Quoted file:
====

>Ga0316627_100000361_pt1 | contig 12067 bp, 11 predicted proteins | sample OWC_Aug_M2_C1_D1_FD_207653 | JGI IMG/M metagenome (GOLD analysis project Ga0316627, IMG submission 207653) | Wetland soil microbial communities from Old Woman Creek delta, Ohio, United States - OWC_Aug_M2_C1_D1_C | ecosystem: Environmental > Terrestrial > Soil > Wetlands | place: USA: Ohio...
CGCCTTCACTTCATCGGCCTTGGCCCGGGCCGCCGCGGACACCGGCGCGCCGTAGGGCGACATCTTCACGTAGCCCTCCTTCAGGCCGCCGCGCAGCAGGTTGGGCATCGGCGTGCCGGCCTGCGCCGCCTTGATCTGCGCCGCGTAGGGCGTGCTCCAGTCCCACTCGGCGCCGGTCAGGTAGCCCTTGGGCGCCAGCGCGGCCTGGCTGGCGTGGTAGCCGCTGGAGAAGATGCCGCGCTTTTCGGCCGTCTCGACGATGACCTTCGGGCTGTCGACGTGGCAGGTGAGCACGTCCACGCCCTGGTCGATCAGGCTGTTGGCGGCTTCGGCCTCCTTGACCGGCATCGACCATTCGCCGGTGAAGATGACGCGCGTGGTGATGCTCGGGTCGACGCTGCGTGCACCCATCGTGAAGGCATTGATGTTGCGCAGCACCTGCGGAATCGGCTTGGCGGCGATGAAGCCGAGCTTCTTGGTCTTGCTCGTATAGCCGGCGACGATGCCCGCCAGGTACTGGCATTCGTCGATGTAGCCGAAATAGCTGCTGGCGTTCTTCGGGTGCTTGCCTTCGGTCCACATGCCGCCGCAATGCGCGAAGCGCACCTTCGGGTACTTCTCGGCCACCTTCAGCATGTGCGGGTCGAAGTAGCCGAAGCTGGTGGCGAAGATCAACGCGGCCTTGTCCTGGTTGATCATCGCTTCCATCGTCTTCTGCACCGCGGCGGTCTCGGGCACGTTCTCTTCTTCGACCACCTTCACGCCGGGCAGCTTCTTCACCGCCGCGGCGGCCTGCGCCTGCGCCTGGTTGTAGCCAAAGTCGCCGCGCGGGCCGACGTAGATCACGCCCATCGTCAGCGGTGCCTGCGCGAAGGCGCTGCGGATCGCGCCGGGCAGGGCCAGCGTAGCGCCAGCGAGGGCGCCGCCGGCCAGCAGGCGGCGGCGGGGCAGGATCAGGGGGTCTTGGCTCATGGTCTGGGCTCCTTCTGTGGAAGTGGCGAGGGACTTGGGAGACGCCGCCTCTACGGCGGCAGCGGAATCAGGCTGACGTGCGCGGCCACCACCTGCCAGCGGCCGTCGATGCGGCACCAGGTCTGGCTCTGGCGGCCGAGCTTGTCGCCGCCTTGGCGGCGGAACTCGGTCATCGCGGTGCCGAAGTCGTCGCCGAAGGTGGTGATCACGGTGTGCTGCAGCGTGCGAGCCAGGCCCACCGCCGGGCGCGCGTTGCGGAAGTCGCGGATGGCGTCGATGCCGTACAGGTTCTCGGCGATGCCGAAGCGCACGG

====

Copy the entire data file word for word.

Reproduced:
>Ga0316627_100000361_pt1 | contig 12067 bp, 11 predicted proteins | sample OWC_Aug_M2_C1_D1_FD_207653 | JGI IMG/M metagenome (GOLD analysis project Ga0316627, IMG submission 207653) | Wetland soil microbial communities from Old Woman Creek delta, Ohio, United States - OWC_Aug_M2_C1_D1_C | ecosystem: Environmental > Terrestrial > Soil > Wetlands | place: USA: Ohio...
CGCCTTCACTTCATCGGCCTTGGCCCGGGCCGCCGCGGACACCGGCGCGCCGTAGGGCGACATCTTCACGTAGCCCTCCTTCAGGCCGCCGCGCAGCAGGTTGGGCATCGGCGTGCCGGCCTGCGCCGCCTTGATCTGCGCCGCGTAGGGCGTGCTCCAGTCCCACTCGGCGCCGGTCAGGTAGCCCTTGGGCGCCAGCGCGGCCTGGCTGGCGTGGTAGCCGCTGGAGAAGATGCCGCGCTTTTCGGCCGTCTCGACGATGACCTTCGGGCTGTCGACGTGGCAGGTGAGCACGTCCACGCCCTGGTCGATCAGGCTGTTGGCGGCTTCGGCCTCCTTGACCGGCATCGACCATTCGCCGGTGAAGATGACGCGCGTGGTGATGCTCGGGTCGACGCTGCGTGCACCCATCGTGAAGGCATTGATGTTGCGCAGCACCTGCGGAATCGGCTTGGCGGCGATGAAGCCGAGCTTCTTGGTCTTGCTCGTATAGCCGGCGACGATGCCCGCCAGGTACTGGCATTCGTCGATGTAGCCGAAATAGCTGCTGGCGTTCTTCGGGTGCTTGCCTTCGGTCCACATGCCGCCGCAATGCGCGAAGCGCACCTTCGGGTACTTCTCGGCCACCTTCAGCATGTGCGGGTCGAAGTAGCCGAAGCTGGTGGCGAAGATCAACGCGGCCTTGTCCTGGTTGATCATCGCTTCCATCGTCTTCTGCACCGCGGCGGTCTCGGGCACGTTCTCTTCTTCGACCACCTTCACGCCGGGCAGCTTCTTCACCGCCGCGGCGGCCTGCGCCTGCGCCTGGTTGTAGCCAAAGTCGCCGCGCGGGCCGACGTAGATCACGCCCATCGTCAGCGGTGCCTGCGCGAAGGCGCTGCGGATCGCGCCGGGCAGGGCCAGCGTAGCGCCAGCGAGGGCGCCGCCGGCCAGCAGGCGGCGGCGGGGCAGGATCAGGGGGTCTTGGCTCATGGTCTGGGCTCCTTCTGTGGAAGTGGCGAGGGACTTGGGAGACGCCGCCTCTACGGCGGCAGCGGAATCAGGCTGACGTGCGCGGCCACCACCTGCCAGCGGCCGTCGATGCGGCACCAGGTCTGGCTCTGGCGGCCGAGCTTGTCGCCGCCTTGGCGGCGGAACTCGGTCATCGCGGTGCCGAAGTCGTCGCCGAAGGTGGTGATCACGGTGTGCTGCAGCGTGCGAGCCAGGCCCACCGCCGGGCGCGCGTTGCGGAAGTCGCGGATGGCGTCGATGCCGTACAGGTTCTCGGCGATGCCGAAGCGCACGG